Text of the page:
Nov 19, 2012 rated it really liked it
Shelves: fiction
A wonderfully understated author who reminds me of the novel of manners ala Jane Austen. How we choose who we marry, why we choose them and the consequences on the families involved are the subject of this novel. While the reader knows that this marriage will not end happily ever after, Ms Taylor's characterizations and subtle dialogue are well worth the read.
Deborah J
Mar 31, 2016 rated it liked it
It was strange to read an Elizabeth Taylor set in the 1960s. Somehow it just didn't fit, but that's probably my problem, not hers. The wit and acute observations are there, but I've timelocked the author in the 1940s. However, it was still a real pleasure.
Aug 29, 2013 rated it really liked it
I loved the writing, the wit and the characterisations but not the ending. I was so hungry to find out more and felt that such a soft ending left way too much for the reader to deduce. Maybe I am lazy though, so do read it. I am looking forward to reading other Taylor books
Nov 10, 2010 rated it really liked it  ·  review of another edition
Shelves: 2010, virago
Oh, I was so looking forward to finding out how this book was going to end, because it had to be disastrous one way or another, as is every Elizabeth Taylor ending. And it was, but in such a very restrained manner that it makes one shiver to image the final ensuing scene.
Sep 01, 2015 rated it really liked it
Not my favourite of her books but still beautifully written, I really do aspire to write prose like hers.
Aug 05, 2010 rated it it was amazing
Really 4.5 stars; nearly perfect.
Jan 14, 2014 rated it it was ok
after loving taylor's 'angel' SO MUCH i've found her other novels to be quite uneven. this one started off wonderfully but dragged about halfway through.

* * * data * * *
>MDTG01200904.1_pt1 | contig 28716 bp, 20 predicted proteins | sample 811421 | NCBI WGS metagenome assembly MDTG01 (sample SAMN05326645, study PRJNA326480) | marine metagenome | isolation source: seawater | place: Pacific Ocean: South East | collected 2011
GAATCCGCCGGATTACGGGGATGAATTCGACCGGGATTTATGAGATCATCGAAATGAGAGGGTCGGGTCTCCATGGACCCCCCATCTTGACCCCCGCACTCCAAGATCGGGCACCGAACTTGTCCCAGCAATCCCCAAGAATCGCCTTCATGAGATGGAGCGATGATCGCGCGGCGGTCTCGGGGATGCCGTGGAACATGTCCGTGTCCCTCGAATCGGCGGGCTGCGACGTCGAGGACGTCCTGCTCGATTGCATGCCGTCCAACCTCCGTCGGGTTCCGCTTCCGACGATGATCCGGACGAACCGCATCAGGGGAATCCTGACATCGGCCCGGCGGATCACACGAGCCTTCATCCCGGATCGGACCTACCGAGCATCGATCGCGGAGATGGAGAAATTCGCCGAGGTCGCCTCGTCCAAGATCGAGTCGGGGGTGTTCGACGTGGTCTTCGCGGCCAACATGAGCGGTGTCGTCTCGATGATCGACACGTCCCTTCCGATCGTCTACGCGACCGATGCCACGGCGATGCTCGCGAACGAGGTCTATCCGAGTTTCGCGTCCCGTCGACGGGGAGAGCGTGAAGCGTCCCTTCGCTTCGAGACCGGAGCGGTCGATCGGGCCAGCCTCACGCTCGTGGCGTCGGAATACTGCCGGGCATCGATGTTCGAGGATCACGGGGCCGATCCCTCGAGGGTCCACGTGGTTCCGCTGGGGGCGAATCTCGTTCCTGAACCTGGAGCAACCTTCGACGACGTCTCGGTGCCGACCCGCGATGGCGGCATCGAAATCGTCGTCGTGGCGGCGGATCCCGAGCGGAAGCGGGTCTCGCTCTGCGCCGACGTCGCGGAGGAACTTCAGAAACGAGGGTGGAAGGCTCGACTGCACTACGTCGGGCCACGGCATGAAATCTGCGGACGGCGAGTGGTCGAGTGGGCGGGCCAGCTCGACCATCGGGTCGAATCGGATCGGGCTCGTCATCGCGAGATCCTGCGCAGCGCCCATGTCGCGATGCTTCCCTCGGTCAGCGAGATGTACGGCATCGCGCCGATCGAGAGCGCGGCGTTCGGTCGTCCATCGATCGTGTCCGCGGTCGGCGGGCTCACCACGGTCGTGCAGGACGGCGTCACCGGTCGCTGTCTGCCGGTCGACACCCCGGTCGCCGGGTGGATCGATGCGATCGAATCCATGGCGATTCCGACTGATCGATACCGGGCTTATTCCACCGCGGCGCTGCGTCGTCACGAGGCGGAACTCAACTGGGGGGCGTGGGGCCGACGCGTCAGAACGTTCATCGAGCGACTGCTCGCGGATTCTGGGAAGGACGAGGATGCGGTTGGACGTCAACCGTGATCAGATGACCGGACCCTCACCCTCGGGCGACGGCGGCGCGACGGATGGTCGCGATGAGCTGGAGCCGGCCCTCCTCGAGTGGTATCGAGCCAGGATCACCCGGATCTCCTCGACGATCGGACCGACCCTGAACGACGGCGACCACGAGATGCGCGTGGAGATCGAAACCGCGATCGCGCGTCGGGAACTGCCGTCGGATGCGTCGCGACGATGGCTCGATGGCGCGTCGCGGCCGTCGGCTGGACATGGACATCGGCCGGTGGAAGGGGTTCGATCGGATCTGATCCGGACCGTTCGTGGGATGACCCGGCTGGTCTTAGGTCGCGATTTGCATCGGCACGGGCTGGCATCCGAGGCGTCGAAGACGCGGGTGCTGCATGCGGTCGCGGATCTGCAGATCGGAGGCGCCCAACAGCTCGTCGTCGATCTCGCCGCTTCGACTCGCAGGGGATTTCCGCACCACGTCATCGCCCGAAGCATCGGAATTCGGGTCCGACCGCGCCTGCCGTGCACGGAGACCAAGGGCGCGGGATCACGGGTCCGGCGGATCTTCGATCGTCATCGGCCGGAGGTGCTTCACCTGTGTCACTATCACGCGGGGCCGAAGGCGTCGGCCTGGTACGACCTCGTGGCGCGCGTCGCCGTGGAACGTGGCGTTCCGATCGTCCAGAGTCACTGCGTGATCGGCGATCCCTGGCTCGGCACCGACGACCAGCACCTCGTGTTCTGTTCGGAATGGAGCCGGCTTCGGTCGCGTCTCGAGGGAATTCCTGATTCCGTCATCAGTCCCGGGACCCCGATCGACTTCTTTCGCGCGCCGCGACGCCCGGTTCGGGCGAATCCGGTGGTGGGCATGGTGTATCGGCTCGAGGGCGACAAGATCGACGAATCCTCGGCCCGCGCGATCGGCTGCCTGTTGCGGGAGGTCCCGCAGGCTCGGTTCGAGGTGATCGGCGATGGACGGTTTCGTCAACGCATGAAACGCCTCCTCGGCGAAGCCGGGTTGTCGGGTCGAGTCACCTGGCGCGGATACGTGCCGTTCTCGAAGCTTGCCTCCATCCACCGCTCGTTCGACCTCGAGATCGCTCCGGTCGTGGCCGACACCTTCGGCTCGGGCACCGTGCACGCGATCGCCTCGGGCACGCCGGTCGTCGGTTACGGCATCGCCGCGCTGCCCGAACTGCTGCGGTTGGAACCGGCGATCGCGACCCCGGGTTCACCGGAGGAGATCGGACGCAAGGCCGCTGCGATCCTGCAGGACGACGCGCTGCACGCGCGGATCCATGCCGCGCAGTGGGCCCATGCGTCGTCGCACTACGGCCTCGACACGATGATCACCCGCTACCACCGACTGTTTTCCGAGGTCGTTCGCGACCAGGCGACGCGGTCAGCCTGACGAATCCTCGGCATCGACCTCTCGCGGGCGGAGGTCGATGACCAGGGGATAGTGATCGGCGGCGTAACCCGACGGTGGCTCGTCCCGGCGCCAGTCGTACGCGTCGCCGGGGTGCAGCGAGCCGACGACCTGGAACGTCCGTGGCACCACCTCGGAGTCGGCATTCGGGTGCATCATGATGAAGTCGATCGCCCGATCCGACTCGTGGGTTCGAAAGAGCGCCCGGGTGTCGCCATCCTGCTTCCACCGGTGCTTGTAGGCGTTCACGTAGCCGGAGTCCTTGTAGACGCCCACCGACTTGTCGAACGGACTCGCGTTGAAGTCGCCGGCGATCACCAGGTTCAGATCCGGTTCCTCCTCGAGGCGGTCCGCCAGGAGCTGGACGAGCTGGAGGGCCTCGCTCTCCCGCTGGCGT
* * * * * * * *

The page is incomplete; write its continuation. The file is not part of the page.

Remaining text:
Nov 07, 2012 rated it really liked it  ·  review of another edition
Another gem from Elizabeth Taylor
Feb 23, 2015 rated it really liked it  ·  review of another edition
I enjoyed this much more than A Game of Hide and Seek, even though, considered objectively, it's probably just as depressing as a story. There just seems a little more acerbity that balances it out.
Oct 24, 2012 rated it liked it
Slow and sad, the importance of the everyday and the strings that bind.
Aug 23, 2011 rated it really liked it
Wonderfully written story of lonely people thrown together in different ways. Reminded me many times of Barbara Pym.
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Elizabeth Taylor (née Coles) was a popular English novelist and short story writer. Elizabeth Coles was born in Reading, Berkshire in 1912. She was educated at The Abbey School, Reading, and worked as a governess, as a tutor and as a librarian.

In 1936, she married John William Kendall Taylor , a businessman. She lived in Penn, Buckinghamshire, for almost all her married life.

Her first novel, At Mr
More about Elizabeth Taylor...